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U.S. Envoy Calls for 'Consolidated' Cease-Fire in Gaza

The Obama administration's Middle East envoy, former senator George J. Mitchell (D-Maine), arrives in Israel as renewed clashes threaten a tenuous cease-fire between Israel and Hamas after a 22-day conflict in the Gaza Strip.
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By Griff Witte
Washington Post Foreign Service
Wednesday, January 28, 2009; 10:22 AM

JERUSALEM, Jan. 28 -- The Obama administration's Middle East envoy, former senator George J. Mitchell (D-Maine), arrived here Wednesday to push for a more solid cease-fire between Israel and Hamas, hours after Israel bombed smuggling tunnels in Gaza to retaliate for a Tuesday attack that killed an Israeli soldier.

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The 10-day-old cease-fire seemed increasingly fragile, despite Mitchell's call for it to "be extended and consolidated."

Palestinian fighters detonated a bomb near the fence between Israel and the Gaza Strip on Tuesday, killing the Israeli soldier. Israeli gunfire later killed a Palestinian farmer, according to Gaza medical officials, and Israeli officials claimed to have killed the planner of the bomb attack in an airstrike that took place before the tunnel bombardment.

Although there was no indication that either side planned to resume full-scale hostilities, the attacks marked the worst outbreak of violence since Israel and Hamas pledged to hold their fire after 22 days of war.

"The United States is committed to vigorously pursuing lasting peace and stability in the region," Mitchell said, according to wire service reports. Mitchell's first stop in the region was Cairo, where he met with Egyptian President Hosni Mubarak. He is scheduled to sit down with Israeli President Shimon Peres, Prime Minister Ehud Olmert and top security officials in Jerusalem before traveling to the West Bank to meet with Palestinian Authority President Mahmoud Abbas.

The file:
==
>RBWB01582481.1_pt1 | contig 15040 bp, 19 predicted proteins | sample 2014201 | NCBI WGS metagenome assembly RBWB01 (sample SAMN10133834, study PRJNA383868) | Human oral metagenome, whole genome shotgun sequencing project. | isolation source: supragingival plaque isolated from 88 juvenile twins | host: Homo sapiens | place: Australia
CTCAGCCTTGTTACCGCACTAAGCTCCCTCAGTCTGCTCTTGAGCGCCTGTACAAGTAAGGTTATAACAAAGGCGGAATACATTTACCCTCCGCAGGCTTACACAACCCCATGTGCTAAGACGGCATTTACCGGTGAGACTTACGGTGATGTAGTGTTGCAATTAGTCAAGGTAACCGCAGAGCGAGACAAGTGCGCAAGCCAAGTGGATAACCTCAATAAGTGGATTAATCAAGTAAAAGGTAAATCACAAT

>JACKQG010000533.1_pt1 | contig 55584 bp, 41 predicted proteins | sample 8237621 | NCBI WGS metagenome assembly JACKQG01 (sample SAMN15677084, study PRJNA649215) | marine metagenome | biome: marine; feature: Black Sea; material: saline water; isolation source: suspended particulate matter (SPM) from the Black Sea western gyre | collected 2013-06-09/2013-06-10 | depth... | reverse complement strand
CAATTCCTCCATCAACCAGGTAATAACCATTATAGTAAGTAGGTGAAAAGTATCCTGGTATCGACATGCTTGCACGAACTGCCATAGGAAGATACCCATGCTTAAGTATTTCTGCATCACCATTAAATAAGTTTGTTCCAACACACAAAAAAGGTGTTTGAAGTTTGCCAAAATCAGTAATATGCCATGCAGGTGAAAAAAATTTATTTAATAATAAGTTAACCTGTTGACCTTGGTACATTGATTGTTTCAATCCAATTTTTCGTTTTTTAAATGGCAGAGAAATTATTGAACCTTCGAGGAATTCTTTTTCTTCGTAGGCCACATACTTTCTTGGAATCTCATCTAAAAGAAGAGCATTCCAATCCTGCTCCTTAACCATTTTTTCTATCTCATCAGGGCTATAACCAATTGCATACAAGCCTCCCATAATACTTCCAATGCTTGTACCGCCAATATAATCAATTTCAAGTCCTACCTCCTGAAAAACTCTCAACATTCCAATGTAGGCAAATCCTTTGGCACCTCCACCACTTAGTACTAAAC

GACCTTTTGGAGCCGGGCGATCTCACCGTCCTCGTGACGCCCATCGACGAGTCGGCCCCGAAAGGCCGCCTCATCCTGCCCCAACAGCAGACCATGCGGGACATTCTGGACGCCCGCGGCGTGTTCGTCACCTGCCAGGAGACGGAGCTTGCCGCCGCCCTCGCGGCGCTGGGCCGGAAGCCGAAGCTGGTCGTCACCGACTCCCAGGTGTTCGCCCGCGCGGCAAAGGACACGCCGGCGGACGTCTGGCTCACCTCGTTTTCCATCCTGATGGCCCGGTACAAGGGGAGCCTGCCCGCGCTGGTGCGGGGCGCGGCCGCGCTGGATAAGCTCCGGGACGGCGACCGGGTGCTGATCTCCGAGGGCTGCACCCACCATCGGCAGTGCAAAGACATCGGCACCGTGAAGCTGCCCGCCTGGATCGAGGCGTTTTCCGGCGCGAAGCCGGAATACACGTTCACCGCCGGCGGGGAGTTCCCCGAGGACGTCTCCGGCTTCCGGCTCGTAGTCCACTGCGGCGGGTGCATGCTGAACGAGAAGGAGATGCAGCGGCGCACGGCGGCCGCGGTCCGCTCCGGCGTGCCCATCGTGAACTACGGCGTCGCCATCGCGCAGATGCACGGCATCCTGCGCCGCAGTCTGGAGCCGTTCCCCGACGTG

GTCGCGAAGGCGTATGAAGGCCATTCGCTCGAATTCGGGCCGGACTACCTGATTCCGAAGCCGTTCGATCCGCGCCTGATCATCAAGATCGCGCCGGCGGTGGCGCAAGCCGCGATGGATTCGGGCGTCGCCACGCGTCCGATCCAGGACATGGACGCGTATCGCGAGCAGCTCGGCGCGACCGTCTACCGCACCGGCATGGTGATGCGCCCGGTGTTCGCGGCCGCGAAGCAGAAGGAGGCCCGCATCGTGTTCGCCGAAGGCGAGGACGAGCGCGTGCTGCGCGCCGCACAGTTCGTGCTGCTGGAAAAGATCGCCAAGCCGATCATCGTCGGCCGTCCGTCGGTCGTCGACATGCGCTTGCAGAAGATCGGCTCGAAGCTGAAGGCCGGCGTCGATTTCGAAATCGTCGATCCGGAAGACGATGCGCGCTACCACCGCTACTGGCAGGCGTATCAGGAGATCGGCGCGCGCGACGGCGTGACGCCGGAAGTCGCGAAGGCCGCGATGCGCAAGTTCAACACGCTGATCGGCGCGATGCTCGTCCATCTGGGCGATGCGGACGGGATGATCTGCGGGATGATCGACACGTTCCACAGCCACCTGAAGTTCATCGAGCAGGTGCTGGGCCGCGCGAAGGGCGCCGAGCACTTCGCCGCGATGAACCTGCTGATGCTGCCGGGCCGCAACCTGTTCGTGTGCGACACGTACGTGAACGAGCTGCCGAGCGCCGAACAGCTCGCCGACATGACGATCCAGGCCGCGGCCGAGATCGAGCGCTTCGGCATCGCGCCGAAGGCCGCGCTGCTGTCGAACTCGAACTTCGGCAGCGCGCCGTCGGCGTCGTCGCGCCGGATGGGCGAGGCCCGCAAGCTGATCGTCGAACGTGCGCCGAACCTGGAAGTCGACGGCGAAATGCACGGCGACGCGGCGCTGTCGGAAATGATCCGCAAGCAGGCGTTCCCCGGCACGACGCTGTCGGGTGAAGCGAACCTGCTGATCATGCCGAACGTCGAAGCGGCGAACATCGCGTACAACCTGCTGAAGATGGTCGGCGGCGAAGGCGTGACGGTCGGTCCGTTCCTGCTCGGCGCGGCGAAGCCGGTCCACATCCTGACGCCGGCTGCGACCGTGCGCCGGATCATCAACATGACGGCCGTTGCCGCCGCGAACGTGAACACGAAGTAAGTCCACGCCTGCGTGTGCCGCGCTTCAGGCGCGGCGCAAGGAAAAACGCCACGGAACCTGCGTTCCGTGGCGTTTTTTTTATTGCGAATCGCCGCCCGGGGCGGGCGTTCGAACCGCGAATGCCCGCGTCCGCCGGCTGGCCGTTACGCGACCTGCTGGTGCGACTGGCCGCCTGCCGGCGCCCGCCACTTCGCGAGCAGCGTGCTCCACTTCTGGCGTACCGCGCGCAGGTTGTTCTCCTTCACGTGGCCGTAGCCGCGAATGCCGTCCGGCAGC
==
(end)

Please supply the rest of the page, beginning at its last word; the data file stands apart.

An Israeli soldier was severely wounded in the bomb blast, and two others were lightly injured, according to the Israel Defense Forces. The soldiers had been patrolling on the Israeli side of the fence at the time of the blast. There was no immediate assertion of responsibility, but Hamas praised the attack.

Israeli Defense Minister Ehud Barak said in a statement that the attack on the soldiers was "a grave and unacceptable incident," and promised an Israeli response.

A 27-year-old Palestinian farmer was killed soon after the attack, Gaza medical officials said, but it was unclear if the two incidents were related. Late in the afternoon, a drone aircraft fired on a motorbike in the city of Khan Younis, in southern Gaza. Medical officials said the driver and another man were injured, while the Israeli military told Reuters that the strike killed the planner of the roadside bomb attack.

The Israeli military said it had closed the border crossings with Gaza after the attack on the soldiers, preventing 185 truckloads of humanitarian supplies and other goods from entering the coastal enclave. There was no immediate indication of when they would reopen.

Early Wednesday, Israel conducted airstrikes against smuggling tunnels in the Gaza town of Rafah that stretched under the border with Egypt, an army spokesman confirmed.

Israel declared a unilateral cease-fire starting Jan. 18 after a conflict that left 1,300 Palestinians and 13 Israelis dead. Hamas also agreed that day to temporarily stop firing rockets into Israel. But the Islamist movement has vowed to resume rocket fire if Israel does not fully open the border crossings, which are the lifeline to the outside world for Gaza's 1.5 million residents.

Egyptian mediators are talking with Israel and Hamas about extending the cease-fire by a year or more. Israel's central demands are that Hamas halt its rocket fire, release captured Israeli soldier Gilad Shalit and stop smuggling weapons into Gaza.


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